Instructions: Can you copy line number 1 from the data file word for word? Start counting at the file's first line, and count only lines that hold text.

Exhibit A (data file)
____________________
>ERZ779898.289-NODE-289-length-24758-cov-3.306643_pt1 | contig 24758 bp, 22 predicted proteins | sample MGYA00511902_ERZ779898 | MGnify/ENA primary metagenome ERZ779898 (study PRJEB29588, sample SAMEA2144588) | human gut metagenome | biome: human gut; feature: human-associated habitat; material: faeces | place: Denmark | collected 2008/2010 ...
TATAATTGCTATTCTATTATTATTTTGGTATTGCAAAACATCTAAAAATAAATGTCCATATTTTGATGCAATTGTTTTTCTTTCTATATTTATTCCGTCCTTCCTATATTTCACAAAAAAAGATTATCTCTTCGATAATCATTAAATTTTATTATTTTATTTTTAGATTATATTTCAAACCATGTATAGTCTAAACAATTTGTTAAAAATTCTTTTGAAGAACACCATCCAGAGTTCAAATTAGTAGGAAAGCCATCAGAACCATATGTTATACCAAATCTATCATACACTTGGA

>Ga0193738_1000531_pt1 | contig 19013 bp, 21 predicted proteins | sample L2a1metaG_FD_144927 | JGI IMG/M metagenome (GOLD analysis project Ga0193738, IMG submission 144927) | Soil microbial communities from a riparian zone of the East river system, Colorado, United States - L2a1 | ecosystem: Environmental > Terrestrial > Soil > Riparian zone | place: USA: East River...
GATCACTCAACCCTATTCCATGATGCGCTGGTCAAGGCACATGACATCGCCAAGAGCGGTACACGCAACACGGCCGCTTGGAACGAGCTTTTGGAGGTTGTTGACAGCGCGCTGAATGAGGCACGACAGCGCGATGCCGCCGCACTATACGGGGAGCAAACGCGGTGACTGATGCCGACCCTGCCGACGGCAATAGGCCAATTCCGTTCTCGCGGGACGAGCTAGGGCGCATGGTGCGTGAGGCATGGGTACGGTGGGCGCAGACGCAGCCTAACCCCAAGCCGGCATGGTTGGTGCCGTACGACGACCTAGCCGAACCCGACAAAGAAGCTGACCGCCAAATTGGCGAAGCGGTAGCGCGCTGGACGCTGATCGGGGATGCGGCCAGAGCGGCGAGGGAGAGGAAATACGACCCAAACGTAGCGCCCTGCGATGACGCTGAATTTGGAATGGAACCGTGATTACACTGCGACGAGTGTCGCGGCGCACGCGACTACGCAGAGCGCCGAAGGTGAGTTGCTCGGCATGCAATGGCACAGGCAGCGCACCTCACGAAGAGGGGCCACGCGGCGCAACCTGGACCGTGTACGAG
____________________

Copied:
>ERZ779898.289-NODE-289-length-24758-cov-3.306643_pt1 | contig 24758 bp, 22 predicted proteins | sample MGYA00511902_ERZ779898 | MGnify/ENA primary metagenome ERZ779898 (study PRJEB29588, sample SAMEA2144588) | human gut metagenome | biome: human gut; feature: human-associated habitat; material: faeces | place: Denmark | collected 2008/2010 ...